One of my great achievements this year was the successful completion of a four night, five day hike along the Knobstone Trail in southern Indiana. Preparing for the trip involved lots of research, cross-training, and test camps. On one of those test trips I found myself caught in a flash flood without my bearings, and the experience inspired me to create my own app to track my progress along the trail.
With two weeks left before the big trip, I got to work, pouring dozens of hours into the project. There were moments where I questioned whether I was just wasting my time, especially when I had more important things to do (at least they seemed more important). “Any normal person would just use something like AllTrails”, I thought. But I was having so much fun. It brought out a kind of enthusiasm I hadn’t experienced in a long time. Building and using it was almost as enjoyable as the excursion itself.
Sure, AllTrails or some other existing app would have done the job, but there’s a different quality that comes with using something you’ve crafted yourself. It’s a special kind of relationship that gives back as much as you give to it. In exchange for my sweat equity I earned a kind of fulfillment. Reflecting back on my experience I have come to believe that, more generally, building your own tools can be a path to fulfillment.
There’s always a little bit of room for creativity in our day jobs but building our own solutions gives us full creative autonomy. At work we’re encouraged to be efficient and to think about how our output is received and used by others. That strips away our individuality to some extent. Not that there’s anything wrong with that. How else would we collaborate productively? But a sovereign creative outlet serves as an important counterbalance. In building for ourselves, we can create from our own “inner culture” using our own methods and workflows, free to play and experiment.
Exercising creativity is empowering. When we create something from nothing, we are tapping into potential. It reveals not only the potential within the problem space the tool serves, but also the potential we have to realize it. And since all knowledge is self-knowledge, the two go hand in hand.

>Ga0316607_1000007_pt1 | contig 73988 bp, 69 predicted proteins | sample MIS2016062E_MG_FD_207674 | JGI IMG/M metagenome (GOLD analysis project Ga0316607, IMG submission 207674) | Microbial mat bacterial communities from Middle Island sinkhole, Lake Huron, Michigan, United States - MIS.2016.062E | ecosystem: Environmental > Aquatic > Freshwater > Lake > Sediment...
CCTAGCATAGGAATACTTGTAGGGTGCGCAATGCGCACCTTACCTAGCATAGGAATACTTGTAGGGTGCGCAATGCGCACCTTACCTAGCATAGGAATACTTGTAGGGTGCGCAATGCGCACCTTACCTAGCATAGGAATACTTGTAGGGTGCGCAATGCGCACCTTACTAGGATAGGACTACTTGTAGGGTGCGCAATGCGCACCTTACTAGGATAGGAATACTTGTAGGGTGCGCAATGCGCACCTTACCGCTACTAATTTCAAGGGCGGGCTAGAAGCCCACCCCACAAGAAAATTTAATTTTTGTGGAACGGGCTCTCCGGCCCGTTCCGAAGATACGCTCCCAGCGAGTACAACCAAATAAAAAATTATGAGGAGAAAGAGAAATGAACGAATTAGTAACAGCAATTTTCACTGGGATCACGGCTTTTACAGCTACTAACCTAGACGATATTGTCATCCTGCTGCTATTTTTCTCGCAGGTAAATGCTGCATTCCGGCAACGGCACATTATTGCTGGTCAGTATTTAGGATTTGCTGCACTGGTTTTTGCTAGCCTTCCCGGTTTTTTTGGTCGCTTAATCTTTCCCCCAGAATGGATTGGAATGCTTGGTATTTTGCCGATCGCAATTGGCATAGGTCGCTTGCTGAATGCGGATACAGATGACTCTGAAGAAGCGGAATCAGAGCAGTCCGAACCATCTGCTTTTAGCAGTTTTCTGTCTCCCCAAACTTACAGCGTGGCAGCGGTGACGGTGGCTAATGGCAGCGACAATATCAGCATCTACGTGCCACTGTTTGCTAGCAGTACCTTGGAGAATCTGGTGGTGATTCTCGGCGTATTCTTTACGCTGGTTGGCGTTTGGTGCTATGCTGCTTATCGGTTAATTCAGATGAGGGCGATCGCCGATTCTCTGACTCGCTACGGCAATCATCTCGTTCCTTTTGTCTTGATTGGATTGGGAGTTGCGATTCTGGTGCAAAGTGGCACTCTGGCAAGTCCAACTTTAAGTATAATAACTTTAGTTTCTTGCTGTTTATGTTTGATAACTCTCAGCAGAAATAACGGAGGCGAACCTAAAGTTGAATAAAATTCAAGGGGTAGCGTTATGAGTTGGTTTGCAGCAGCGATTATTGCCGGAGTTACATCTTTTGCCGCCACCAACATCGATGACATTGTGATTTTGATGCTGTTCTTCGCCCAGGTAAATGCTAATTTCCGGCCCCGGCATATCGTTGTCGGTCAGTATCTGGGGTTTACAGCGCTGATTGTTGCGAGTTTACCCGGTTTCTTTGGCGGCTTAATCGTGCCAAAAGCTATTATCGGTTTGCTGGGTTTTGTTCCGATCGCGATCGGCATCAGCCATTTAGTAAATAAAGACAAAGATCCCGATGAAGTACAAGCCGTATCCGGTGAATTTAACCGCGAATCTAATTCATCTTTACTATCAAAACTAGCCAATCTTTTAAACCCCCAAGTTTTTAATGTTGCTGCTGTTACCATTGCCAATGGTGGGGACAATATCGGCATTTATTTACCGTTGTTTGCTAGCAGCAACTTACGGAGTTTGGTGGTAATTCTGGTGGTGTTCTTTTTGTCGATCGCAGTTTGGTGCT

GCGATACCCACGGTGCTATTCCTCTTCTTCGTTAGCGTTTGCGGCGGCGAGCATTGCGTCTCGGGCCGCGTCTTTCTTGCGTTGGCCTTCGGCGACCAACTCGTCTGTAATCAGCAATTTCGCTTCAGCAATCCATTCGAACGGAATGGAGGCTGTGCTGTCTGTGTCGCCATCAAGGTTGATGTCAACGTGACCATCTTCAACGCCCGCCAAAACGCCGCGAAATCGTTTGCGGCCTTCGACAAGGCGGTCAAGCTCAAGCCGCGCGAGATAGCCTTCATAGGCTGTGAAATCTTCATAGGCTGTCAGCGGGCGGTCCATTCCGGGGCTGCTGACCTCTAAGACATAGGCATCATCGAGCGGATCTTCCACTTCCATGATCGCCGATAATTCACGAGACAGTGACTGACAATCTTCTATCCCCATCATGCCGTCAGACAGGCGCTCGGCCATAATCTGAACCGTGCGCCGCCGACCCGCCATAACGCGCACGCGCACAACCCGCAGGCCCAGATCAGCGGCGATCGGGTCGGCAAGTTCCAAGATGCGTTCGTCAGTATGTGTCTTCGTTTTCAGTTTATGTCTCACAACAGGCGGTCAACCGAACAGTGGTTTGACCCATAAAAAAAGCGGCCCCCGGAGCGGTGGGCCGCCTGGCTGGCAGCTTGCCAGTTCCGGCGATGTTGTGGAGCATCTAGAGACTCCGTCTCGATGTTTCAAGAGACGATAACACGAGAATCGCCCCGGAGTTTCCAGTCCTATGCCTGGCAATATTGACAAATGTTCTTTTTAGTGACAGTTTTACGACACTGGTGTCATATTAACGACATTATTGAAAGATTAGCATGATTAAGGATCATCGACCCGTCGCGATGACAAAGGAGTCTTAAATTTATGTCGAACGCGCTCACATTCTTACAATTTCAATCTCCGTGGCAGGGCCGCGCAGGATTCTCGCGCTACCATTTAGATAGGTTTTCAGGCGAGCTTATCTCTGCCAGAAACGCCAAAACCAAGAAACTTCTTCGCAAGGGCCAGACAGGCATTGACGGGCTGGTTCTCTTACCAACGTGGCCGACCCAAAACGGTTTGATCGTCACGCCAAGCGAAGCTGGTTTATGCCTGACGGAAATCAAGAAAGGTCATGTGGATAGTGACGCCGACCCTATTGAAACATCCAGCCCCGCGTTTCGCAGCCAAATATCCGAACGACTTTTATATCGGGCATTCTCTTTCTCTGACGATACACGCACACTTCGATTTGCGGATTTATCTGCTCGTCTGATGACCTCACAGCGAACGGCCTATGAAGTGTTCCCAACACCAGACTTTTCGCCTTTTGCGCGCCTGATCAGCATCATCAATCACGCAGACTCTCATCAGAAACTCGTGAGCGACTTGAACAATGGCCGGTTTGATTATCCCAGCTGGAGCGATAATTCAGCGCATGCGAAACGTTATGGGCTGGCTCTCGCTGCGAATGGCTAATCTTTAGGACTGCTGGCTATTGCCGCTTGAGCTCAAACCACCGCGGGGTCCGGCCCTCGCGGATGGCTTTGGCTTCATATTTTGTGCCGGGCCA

To put it in psychological terms, it’s a way of entering into a flow state. Mihaly Csikszentmihályi, one of the pioneers of research into flow describes it as the “optimal experience” which leads to a sense of life satisfaction.
When I first started coding it was purely for fun. As I built a career around it some of the joy (if not most of it) became lost in the tedium of the day-to-day responsibilities. But there was something about integrating these two different hobbies (coding and backpacking) that reinvigorated me. I suspect that for folks who can relate, they might find a path back to the joy of coding by combining it with a completely separate hobby. I found a similar sense of enjoyment during the pandemic, building a nutrition and fitness tracking app using Google Sheets and Google Apps Script.
When you think of an artist, the image that comes to mind might be of a painter standing at an easel or of a musician with their instrument in hand, but creativity is much more than that. As developers, our instrument can be code and the art whatever we like to create with it. We can reclaim our joy and find fulfillment by building more of what we want, exactly how we want, and for no other reason than our own enjoyment.
- ^ I wrote in detail about my experience being caught in a valley during this flash flood, and the larger lesson I learned on paying attention over at Striking Contrast.
- ^ And if we're talking about Fulfillment with a capital F, there's no way it can be found in complete solitude. We are social creatures and have a biological need for connection with others. When we share our creative outputs with others, that brings even more life to it.